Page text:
An Intimate Evening with Doc Watson, Robert Johnson, and Zhou Chao

On Wednesday, a colleague and old friend named John Crespi invited me to join him for an evening guitar jam.  John, who teaches at Colgate, is living in Yunnan for a year but makes an occasional research trip to Shanghai.  We met beneath the statue of Nie Er on the corner of Fuxing Road and Huaihai Road, and hung out at the Boxha Cafe up the road for a couple of hours while we waited for John's friend, Matt Forney, to join us.  John pulled out his old weathered Gibson acoustic and started to play.  I hadn't heard him play before.  It turns out that John is a master of the old finger picking styles exemplified by men like Doc Watson.  He's also well versed in traditional Irish tunes.  And he has a deep, mellow and understated voice that draws you in to the stories he's telling through song.  Hearing him speak or sing, one is reminded of the adage:  if you want people to listen, speak in soft low tones.  Matt eventually joined us.  A longtime journalist living in Beijing, Matt has a much more flamboyant personality and a guitar style to match.  We met up with a mutual friend named Melanie and spent the evening playing tunes in her garrot apartment overlooking that same street corner, accompanied by several wild cats and a lovely little Tibetan Spaniel.  Surrounded by crystals and Buddhist mandelas, John and Matt spun a web of magic.  Matt, playing an old Martin, favors good old rock and blues tunes, and does a great impression of Robert Johnson.  He also performed a fantastic solo rendition of Paul Simon's song "The Boy in the Bubble."  Eventually we were joined by my friend Zhou Chao, a local musician and master guitarist, who has developed his own unique fingerstyle that combines blues and rock with traditional styles more associated with the Pipa, a Central Asian instrument.  I had foolishly neglected to bring my own Martin but borrowed John's guitar and strummed along and attempted a solo or two, but my skills aren't up to par so mostly I just sang along with them and shook an apple-shaped maraka.  After going through a litany of blues, jazz, and folk tunes that stretched through American history and beyond, Zhou Chao took the floor and ended the night with a long extended solo improv that carried us on camels deep into the Taklamakan and across the Silk Road to Arabia.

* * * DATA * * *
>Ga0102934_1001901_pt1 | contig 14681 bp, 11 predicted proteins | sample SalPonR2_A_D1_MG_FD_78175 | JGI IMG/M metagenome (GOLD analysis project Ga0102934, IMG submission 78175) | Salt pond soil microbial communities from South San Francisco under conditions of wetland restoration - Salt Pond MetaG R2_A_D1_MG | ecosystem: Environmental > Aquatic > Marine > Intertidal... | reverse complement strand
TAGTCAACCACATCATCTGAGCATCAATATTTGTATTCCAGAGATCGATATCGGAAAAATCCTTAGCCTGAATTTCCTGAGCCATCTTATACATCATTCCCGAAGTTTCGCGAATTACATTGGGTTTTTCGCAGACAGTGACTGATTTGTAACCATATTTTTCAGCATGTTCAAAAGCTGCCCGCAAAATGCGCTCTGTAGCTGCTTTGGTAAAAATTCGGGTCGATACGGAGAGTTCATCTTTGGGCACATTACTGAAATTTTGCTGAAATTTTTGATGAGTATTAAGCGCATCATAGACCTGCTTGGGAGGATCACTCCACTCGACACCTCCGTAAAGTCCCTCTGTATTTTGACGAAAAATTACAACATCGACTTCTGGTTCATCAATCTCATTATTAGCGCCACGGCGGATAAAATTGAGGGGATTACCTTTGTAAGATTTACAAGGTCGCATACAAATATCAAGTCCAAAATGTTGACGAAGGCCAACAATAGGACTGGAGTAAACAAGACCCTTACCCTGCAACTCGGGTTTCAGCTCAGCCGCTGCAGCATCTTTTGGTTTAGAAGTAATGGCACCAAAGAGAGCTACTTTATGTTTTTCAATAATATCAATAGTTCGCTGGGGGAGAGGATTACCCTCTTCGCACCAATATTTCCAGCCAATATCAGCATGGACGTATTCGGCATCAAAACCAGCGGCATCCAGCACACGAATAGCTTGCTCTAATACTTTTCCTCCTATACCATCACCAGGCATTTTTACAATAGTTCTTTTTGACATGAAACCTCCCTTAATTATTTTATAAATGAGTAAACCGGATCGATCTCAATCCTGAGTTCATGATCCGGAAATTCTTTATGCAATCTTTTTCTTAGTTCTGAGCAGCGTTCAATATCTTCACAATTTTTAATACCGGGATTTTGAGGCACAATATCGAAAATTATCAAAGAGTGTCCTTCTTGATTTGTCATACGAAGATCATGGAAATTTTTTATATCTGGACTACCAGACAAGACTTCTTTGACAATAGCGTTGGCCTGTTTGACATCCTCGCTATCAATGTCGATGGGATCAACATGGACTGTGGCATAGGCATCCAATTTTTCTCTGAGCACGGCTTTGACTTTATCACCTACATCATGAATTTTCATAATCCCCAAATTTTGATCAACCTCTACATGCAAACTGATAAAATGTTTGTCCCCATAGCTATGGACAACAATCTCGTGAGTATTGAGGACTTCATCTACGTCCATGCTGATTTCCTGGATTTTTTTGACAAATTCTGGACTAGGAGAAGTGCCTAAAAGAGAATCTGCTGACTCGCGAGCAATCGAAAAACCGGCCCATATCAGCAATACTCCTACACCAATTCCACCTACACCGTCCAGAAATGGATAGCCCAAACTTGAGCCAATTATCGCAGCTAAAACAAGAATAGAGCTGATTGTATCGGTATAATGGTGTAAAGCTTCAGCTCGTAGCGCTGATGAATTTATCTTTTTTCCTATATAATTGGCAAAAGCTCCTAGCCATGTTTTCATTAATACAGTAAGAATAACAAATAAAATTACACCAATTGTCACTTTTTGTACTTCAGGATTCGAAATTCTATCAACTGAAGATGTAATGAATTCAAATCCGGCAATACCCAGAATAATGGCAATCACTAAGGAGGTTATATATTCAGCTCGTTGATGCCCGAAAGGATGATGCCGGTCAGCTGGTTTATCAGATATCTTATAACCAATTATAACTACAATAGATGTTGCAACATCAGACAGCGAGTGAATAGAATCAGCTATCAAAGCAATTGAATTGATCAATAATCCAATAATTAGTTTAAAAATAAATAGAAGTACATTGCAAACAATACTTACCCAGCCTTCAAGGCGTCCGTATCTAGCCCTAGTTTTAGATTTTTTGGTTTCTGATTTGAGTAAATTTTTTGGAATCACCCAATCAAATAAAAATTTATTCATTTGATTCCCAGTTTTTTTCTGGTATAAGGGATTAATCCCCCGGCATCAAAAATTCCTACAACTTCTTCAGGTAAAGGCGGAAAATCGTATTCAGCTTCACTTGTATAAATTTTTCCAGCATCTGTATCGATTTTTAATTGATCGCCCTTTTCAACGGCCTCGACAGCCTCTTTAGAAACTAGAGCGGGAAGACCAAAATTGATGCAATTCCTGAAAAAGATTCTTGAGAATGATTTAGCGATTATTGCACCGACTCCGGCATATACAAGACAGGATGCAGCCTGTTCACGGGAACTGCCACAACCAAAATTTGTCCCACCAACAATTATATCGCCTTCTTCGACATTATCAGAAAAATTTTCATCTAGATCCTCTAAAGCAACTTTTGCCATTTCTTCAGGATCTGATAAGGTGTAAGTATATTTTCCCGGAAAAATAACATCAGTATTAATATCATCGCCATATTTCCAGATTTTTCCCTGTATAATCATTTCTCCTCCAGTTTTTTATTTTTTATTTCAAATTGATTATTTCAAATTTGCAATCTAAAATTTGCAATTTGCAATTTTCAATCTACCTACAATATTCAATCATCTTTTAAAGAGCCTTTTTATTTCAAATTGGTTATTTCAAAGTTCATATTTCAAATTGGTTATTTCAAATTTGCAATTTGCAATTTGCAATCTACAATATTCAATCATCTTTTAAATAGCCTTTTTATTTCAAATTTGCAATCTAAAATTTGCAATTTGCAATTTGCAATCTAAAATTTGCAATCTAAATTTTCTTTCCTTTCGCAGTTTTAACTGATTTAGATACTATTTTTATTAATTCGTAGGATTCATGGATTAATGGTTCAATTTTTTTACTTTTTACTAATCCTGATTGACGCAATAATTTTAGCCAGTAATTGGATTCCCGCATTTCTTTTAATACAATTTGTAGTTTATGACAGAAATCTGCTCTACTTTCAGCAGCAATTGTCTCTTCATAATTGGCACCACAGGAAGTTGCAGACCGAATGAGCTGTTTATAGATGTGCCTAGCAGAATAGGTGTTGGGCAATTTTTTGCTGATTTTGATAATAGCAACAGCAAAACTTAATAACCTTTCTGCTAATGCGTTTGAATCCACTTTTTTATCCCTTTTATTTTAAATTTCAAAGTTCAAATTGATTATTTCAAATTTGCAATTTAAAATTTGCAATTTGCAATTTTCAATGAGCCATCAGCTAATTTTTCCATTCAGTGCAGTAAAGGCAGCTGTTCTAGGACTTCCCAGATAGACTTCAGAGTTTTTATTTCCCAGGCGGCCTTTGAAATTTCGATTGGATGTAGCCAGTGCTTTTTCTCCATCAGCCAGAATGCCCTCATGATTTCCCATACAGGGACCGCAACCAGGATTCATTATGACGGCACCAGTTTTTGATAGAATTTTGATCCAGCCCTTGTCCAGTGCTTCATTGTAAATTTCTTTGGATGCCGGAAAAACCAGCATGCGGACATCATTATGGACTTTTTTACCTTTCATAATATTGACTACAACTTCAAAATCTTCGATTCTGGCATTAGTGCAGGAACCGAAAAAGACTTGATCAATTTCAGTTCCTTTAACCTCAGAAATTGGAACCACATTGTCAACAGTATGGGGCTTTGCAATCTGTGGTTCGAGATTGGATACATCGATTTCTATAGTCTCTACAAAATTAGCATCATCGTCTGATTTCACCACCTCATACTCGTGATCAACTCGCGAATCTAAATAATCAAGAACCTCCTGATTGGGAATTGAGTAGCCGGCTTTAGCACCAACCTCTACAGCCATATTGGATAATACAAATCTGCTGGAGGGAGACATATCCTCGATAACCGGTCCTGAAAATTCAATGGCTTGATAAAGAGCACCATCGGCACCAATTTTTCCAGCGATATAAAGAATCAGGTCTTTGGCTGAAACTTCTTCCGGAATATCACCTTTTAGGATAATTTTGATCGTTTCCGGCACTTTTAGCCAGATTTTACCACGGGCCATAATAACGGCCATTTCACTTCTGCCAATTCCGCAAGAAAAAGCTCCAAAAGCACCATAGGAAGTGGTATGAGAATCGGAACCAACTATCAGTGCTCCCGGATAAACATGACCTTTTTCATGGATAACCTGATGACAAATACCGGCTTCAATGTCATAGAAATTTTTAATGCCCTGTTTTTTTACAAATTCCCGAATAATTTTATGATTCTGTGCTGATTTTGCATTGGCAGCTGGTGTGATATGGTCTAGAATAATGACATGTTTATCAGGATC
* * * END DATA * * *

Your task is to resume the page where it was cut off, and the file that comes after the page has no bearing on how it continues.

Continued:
An Imperial Tour of Jazz and Blues in Shanghai